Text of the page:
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Wednesday, February 22, 2012

Audubon's Monumental Testaments to American Wildlife

First published in parts between 1827 and 1838, only 120 complete sets of John James Audubon’s Birds of America are thought to exist today.   Engraved by hand with aquatint and detailed hand coloring, the Great American Cock and the Greater Flamingo, are perhaps most representative of “the most magnificent monument which has ever been raised to ornithology.” 

A noble testament to an unparalleled interest in documenting the diverse wildlife of America, only 300 complete sets of the Imperial folio of Viviparous Quadrupeds of North America (1845-8) were ever produced.  Much in keeping with Audubon’s open-minded nature, the Common Mouse makes for a humorous handling of common household pests.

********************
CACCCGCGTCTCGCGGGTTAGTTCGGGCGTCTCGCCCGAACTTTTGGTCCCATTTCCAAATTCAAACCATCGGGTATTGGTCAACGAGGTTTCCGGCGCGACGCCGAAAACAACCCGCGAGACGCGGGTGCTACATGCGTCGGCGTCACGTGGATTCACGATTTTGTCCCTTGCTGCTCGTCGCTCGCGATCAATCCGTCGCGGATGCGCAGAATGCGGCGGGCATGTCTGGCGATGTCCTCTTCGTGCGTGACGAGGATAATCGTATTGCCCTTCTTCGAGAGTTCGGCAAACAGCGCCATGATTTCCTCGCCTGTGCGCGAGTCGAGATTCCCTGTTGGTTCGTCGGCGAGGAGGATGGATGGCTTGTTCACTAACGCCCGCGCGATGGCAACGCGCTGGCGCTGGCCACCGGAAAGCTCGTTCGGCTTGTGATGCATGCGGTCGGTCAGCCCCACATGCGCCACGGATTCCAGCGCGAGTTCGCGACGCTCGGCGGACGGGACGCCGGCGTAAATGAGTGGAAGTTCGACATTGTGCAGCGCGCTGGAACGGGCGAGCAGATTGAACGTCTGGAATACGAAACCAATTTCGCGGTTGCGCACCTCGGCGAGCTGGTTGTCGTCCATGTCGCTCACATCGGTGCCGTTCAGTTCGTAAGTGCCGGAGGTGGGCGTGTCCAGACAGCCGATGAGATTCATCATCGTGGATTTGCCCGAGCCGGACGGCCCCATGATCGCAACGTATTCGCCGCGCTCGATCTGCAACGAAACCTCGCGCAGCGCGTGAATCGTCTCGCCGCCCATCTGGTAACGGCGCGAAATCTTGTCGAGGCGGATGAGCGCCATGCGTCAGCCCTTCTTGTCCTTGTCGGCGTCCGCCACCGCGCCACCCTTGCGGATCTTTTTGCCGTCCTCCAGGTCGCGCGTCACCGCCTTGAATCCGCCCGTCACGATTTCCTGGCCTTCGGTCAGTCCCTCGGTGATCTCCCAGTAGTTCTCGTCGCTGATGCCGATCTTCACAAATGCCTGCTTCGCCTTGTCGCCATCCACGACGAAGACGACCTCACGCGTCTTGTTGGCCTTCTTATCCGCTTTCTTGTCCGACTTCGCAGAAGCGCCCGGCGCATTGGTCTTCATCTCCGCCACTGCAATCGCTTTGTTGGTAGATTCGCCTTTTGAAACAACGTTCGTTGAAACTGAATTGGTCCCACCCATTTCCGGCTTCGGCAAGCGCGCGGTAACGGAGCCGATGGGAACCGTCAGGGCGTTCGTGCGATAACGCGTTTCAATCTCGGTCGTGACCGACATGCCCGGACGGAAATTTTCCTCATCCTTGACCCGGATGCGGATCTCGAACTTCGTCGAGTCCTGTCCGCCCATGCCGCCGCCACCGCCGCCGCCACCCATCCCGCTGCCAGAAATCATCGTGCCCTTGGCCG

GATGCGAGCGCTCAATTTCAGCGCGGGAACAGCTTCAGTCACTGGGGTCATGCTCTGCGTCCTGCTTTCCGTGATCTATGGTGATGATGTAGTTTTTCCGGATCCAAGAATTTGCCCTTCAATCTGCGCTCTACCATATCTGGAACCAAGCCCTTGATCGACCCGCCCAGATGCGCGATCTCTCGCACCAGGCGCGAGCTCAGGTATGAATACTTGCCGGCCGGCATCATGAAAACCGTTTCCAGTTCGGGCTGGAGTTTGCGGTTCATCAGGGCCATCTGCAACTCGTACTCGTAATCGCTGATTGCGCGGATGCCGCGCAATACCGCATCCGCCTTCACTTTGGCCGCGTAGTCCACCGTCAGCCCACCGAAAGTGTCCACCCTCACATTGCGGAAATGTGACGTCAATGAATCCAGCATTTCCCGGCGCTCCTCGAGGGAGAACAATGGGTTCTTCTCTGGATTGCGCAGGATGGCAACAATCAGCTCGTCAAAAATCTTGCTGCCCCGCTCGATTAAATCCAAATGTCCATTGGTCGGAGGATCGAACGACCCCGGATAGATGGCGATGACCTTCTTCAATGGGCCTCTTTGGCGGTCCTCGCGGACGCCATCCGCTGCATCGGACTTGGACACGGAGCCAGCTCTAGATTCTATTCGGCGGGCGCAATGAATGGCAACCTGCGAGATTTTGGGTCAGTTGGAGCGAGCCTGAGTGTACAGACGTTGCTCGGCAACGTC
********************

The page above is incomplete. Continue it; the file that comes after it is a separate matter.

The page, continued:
John James Audubon (1785-1851)  
Plate 1: Wild American Cock 
From The Birds of America
Aquatint engraving with original hand color
William Lizars: Edinburgh, 1826

John James Audubon (1785-1851)  
Plate 431: American Flamingo 
From The Birds of America
Aquatint engraving with original hand color
London: Robert Havell, Jr., 1827-1838.

John James Audubon (1785-1851)  
Plate 90: Common Mouse
From The Viviparous Quadrupeds of North America
Stone Lithograph with original hand color 
New York: 1845-54

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